When you received your concealed weapons permit, did you read the fine print? Many circumstances exist that prohibit you from carrying a concealed weapon despite your permit. In addition, your permit doesn’t necessarily give you the right to use your weapon without restriction.

Florida takes carrying a weapon seriously. One of the state’s primary duties is to protect its citizenry. On the one hand, that means that you may carry a concealed weapon if you meet the legal qualifications. On the other hand, others must also receive certain protections from you.

Does a concealed weapons permit only cover firearms?

No. This might surprise you, but more weapons than just firearms require a permit to carry under concealment. Under the Jack Hagler Self-defense Act, the following weapons other than handguns require a permit:

  • Electronic weapons or devices
  • Knives
  • Billies
  • Tear gas guns

If you want to carry an electronic device or weapon, you may want to find out whether it falls within the definition in the act before assuming that you can carry it without a permit.

Where can’t I carry a concealed weapon?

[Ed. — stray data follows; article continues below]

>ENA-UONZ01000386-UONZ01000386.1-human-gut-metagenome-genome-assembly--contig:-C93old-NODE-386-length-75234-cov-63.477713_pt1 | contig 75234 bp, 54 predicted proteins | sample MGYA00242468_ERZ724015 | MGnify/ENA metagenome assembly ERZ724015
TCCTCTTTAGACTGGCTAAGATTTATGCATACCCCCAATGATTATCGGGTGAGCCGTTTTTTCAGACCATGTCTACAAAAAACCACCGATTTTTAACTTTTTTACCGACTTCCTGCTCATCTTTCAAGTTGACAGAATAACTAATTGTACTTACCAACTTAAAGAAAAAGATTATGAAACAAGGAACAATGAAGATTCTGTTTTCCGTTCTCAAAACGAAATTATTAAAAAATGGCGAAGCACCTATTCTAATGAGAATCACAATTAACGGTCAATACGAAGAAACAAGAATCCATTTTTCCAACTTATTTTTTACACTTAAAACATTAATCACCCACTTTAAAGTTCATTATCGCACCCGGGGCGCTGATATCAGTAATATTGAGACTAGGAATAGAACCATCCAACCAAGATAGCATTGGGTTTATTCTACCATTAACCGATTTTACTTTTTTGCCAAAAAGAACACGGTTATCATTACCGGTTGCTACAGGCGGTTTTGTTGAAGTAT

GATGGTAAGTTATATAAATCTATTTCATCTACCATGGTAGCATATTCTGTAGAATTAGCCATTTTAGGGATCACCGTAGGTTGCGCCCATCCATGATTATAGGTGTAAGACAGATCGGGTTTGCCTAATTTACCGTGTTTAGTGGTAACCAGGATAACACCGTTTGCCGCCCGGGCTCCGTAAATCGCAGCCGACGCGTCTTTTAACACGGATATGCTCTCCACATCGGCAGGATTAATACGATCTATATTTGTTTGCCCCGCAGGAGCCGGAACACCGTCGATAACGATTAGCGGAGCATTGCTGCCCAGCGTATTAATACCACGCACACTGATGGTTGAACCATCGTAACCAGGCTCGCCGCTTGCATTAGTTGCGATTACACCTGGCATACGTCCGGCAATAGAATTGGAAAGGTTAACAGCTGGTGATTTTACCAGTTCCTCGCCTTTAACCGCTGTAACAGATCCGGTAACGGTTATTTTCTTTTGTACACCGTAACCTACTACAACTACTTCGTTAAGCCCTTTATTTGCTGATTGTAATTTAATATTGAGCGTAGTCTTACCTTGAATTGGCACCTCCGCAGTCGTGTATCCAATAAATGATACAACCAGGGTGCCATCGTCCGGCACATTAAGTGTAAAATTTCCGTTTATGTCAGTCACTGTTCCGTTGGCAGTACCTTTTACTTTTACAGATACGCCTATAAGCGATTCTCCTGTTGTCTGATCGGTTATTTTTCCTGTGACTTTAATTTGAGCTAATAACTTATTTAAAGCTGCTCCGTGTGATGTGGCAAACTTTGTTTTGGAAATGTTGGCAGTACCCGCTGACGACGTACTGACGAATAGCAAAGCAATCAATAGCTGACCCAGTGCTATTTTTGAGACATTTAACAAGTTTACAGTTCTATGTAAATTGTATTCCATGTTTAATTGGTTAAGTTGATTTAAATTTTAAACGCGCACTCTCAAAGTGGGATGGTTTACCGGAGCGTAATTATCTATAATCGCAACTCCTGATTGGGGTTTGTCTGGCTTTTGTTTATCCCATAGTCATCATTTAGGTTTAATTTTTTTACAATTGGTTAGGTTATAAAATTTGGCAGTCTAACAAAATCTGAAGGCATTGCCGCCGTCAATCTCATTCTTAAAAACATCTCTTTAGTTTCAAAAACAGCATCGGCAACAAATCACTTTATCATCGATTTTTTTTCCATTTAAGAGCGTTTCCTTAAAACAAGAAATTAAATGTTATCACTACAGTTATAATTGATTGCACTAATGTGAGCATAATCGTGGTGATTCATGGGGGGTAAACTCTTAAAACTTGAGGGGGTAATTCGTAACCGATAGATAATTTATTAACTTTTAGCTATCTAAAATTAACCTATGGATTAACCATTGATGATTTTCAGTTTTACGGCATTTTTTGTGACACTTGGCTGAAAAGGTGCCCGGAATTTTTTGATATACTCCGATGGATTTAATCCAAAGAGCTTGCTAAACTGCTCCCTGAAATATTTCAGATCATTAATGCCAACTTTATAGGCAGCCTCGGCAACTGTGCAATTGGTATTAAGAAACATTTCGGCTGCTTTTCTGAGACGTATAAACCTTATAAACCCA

Some of the more common places where Florida law prohibits you from carrying a concealed weapon include any locations that meet the following definitions:

  • Polling places
  • Elementary, middle or high schools
  • Colleges and universities
  • Highway patrol, sheriff or police stations
  • Detention facilities such as jails and prisons
  • Courthouses
  • Courtrooms
  • Government meeting places or buildings
  • Establishments that serve alcohol
  • Technical centers
  • Airports
  • Federal buildings

Be aware that this list does not cover every place the statutes prohibit you to carry your weapon. In addition, some locations have additional rules regarding weapons above and beyond the statutes.

Guidelines for using your concealed weapon

Even though the state allows you to carry a concealed weapon, you must still comply with all other laws regarding its use. Using lethal force could cause you trouble with the law. If you have questions or concerns about carrying a concealed weapon and under what circumstances you can use it, it might benefit you to discuss those issues with an attorney. Better to be prepared than end up arrested.

If you do end up under arrest because you somehow allegedly violated the concealed carry laws or used your weapon, you will more than likely need help. A mistake shouldn’t ruin the rest of your life. You have rights and may have options. Having a legal advocate at your side could make all the difference.